Coronavirus in brief (work in progress)
- Coronavirus is significantly worse than the flu, but not the zombie apocalypse. No need to panic, but it probably makes sense to prepare.
- It is going to affect day-to-day-life in western countries, including the U.S.
- You and your family will probably face personal risk of illness by the end of the year.
- You can prepare by
- Stocking at least 1 month of nonperishable food, pet food, and other necessities, and 3 months of prescription medications.
- Relocating away from dense cities and/or shifting to working from home, if possible.
- Learning how to properly wash your hands, and practicing not touching your face.
- Avoiding travel after March of this year, and/or planning with cancellation option.
- Making plans to care for and protect the elderly from exposure to the virus.
- Carrying hand sanitizer, and using it frequently (every 30 min outside your home, before you eat or touch your face).
- Buying enough hand sanitizer and hand soap for at least 1 month.
- Wiping commonly contacted items (phone, keyboard, headphones etc) down with disinfectant (e.g. rubbing alcohol) regularly.
- Avoiding crowded places (e.g. concerts, subways, theatres, buses, airports etc) without protection.
- For essential travel, buying N95 respirators, if you can, and learning how to use them, including shaving facial hair. These are probably less effective than hand hygiene, so lower priority.
- Staying home, and wearing a surgical or N95 mask if you feel sick.
What does the virus do?
- The virus causes dry cough, fever, pneumonia, and in severe cases kidney failure and death. The most common symptom is fever (80+%). Nasal congestion and runny nose are rare (<5%).
- 80% of cases are relatively mild, and do not require hospitalization. The rest look like moderate to severe pneumonia.
- Approximately 1% of people who catch the virus die.
- After symptoms show, it takes 3 weeks - 1 month for severe cases to resolve.
- Risk is much higher for people over 40.
- Children appear to be relatively unaffected.
- Men may be twice as susceptible as women, although it is too early to tell with confidence.
- Immunity may not last long, and no-one has it to start with.
Where is the virus now (Mar 13)?
- 143,000+ confirmed cases worldwide. For the first time this week, most active cases are outside China. 5,300+ deaths. Likely more unreported.
- 82 countries have more than 10 confirmed cases outside of China.
- Japan, Iran, Italy, and South Korea all had an exponential growth of cases from 10s to 100s in less than a week. Update: Europe (Spain, France, Germany) is heading this way, as is the U.S. See this graphic.
- 1,900+ cases in the U.S. 1 case, in Northern California, is likely the first spread without link to China, suggesting the virus is spreading undetected in the United States.
- New cases in washington appear to be the result of hidden transmission for weeks, suggesting 50-1500 cases may be under the radar there.
What do we know about the virus?
- It likely arose from a crossover, or “zoonosis” from animals in China, sometime in late November early december of 2019.
- It is most closely related to a virus called SARS which caused a small epidemic in 2002. It is also related to viruses that cause the common cold.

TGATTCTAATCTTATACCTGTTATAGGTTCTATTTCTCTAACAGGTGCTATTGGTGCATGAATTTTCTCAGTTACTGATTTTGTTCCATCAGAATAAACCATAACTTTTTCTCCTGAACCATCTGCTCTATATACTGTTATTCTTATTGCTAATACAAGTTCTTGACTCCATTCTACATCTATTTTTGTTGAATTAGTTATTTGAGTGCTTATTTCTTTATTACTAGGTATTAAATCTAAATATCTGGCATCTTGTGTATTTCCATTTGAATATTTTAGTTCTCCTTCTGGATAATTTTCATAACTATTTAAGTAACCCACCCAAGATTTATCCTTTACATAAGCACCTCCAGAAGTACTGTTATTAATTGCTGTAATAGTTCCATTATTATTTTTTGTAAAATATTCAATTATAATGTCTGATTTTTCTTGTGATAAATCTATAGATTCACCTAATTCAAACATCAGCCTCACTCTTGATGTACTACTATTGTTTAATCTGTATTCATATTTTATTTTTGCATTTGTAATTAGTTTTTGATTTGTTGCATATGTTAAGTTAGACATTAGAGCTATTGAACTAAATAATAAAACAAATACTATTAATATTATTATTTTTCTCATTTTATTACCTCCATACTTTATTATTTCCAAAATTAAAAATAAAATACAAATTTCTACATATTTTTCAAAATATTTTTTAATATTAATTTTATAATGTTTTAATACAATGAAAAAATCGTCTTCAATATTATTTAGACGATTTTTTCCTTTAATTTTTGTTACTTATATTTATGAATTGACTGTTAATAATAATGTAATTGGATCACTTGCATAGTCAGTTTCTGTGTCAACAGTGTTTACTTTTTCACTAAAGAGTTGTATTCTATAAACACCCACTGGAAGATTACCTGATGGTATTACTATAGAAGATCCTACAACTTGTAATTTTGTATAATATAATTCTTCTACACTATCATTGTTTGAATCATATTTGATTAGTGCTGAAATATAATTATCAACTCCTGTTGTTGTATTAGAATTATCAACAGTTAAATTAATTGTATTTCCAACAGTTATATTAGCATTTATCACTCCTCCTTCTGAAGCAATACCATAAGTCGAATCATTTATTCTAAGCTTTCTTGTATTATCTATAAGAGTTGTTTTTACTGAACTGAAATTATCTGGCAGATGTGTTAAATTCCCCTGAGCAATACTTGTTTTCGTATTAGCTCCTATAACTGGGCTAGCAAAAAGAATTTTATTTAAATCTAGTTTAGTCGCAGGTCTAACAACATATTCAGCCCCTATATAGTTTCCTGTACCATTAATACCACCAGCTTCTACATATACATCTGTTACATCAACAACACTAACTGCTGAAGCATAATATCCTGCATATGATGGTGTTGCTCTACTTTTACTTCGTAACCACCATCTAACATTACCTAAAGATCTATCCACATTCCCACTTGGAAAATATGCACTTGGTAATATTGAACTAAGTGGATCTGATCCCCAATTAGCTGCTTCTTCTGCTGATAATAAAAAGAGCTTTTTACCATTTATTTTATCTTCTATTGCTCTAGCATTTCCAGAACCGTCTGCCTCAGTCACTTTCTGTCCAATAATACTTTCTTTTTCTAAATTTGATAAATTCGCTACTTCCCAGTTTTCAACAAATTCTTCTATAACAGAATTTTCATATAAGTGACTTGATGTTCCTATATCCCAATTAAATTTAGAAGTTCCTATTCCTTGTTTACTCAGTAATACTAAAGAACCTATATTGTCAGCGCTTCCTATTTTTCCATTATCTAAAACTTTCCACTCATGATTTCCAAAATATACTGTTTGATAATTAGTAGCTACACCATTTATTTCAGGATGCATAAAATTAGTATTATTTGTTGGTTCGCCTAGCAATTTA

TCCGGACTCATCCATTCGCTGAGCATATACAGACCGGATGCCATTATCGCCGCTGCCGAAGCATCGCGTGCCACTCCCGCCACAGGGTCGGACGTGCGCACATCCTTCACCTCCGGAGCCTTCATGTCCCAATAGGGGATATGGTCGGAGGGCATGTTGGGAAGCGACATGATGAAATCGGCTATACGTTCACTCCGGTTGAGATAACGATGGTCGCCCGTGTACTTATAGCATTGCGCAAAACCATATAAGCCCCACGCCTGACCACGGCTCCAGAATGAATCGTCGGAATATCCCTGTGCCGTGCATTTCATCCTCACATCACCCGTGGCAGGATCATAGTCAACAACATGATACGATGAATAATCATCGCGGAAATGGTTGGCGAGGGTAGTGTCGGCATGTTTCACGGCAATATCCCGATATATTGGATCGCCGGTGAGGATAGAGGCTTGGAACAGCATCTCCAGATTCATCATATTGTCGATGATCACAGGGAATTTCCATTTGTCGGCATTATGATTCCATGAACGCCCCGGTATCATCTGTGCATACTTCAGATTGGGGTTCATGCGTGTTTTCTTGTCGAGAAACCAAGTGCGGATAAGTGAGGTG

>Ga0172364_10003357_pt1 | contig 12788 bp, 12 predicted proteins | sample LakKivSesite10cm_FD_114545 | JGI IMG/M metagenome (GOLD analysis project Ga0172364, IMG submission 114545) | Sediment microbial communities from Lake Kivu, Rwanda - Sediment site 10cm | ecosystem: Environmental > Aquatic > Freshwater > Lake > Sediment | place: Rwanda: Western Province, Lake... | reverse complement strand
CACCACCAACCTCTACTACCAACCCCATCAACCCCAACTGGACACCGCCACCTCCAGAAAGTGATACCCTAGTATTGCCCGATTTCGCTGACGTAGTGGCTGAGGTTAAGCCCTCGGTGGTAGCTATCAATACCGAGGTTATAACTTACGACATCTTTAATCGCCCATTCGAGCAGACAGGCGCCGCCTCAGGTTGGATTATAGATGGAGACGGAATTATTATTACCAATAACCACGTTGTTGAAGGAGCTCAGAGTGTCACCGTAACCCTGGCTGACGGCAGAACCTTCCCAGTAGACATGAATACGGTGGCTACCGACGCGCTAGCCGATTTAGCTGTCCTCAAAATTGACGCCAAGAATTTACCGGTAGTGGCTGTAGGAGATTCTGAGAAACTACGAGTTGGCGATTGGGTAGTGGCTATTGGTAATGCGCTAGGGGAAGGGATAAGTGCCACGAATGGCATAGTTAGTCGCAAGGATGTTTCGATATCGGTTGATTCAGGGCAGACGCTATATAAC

How does the virus spread?
- Probably similarly to the flu. Being within 6 feet of a cough or sneeze, touching a surface that has been coughed on and then touching your face, or eating food that has been coughed on are all ways to spread the virus.
- Relatively quickly. Approximately doubling the number of infected people every week.
- The virus can probably survive on many types of surfaces for 2-7 days.
- Some people who are infectious and can spread the virus do not show visible symptoms.
- It takes ~5 days (range of 2-14) for symptoms to develop.
Can we treat it?
- Not right now. No vaccine or approved medical countermeasure.
- Supportive care like mechanical ventilation can significantly decrease risk of death if ICU rooms are available.
- An antiviral, called remdesivir, is in clinical trials and shows some signs of efficacy.
- Historical timelines for new drug / vaccine rollout suggest mass availability in 2021.
Shouldn’t I be more worried about the flu?
- No. This is worse.
- The seasonal flu kills <0.1% of infected people. This kills ~1%. That is ~10X worse.
- The coronavirus may spread a little slower than the flu, or somewhat faster.
- You have some natural immunity to flu even though each season the strain is different. You probably have no immunity against this coronavirus.
- We have a reliable vaccine against seasonal flu. We will not have a vaccine or effective treatment for coronavirus for some time.
- Seasonal flu is very well characterized and understood. This virus is still under intensive study, and all the numbers I give have uncertainty, which means that it may be worse than our best guess. Long-term effects of catching the virus are unknown.
How can I think about my and my family’s risk?
- Look at these charts for risk of death by age group.
- Consider risk factors (source) which make the disease more dangerous, such as cardiovascular disease, diabetes, lung conditions, smoking, high blood pressure, and cancer.
- Think about the population density of places you go to regularly. Ask yourself: “How many people have been here in the last week?”. Avoid places where that number is large, and take extra precautions.
- Think about exponential spread. In the early stages, it will be doubling every week approximately. Really think about that- it means the odds of infection are about 2X higher each week this continues. So it’s twice as safe to travel April 1 than April 7. And twice as safe on April 7 as the 14th. I find that extremely counterintuitive, and chances are you will too. Here is a great video explaining how early epidemics look exponential.
This all sounds crazy.
- Yeah, it does. The info I’ve presented above makes this look like probably the worst pandemic since the 1918 Flu.
- However, what’s presented above is an aggregation of facts and high-quality estimates from the scientific literature and expert recommendations, as best as I could find them.
- The outlook presented here is largely shared by experts at: the CDC, the World Health Organization, the Harvard School of Public Health, the Johns Hopkins Center for Health Security, MIT, a biosecurity summit I recently attended, and by most of my colleagues in the biosecurity space.
- Unfortunately, I think this is the world we live in.
- (Update Mar. 9) it appears that South Korea, Singapore, and Hong Kong have been able to more or less contain the virus by implementing strong “social distancing” measures, like the ones I recommend above to clean hands, avoid crowds, and self isolate if necessary. Coupled with widespread testing, it looks like it is possible to get the virus under control. We should be hopeful that we can ride this through *IF* we take it seriously.
What if I’m feeling sick?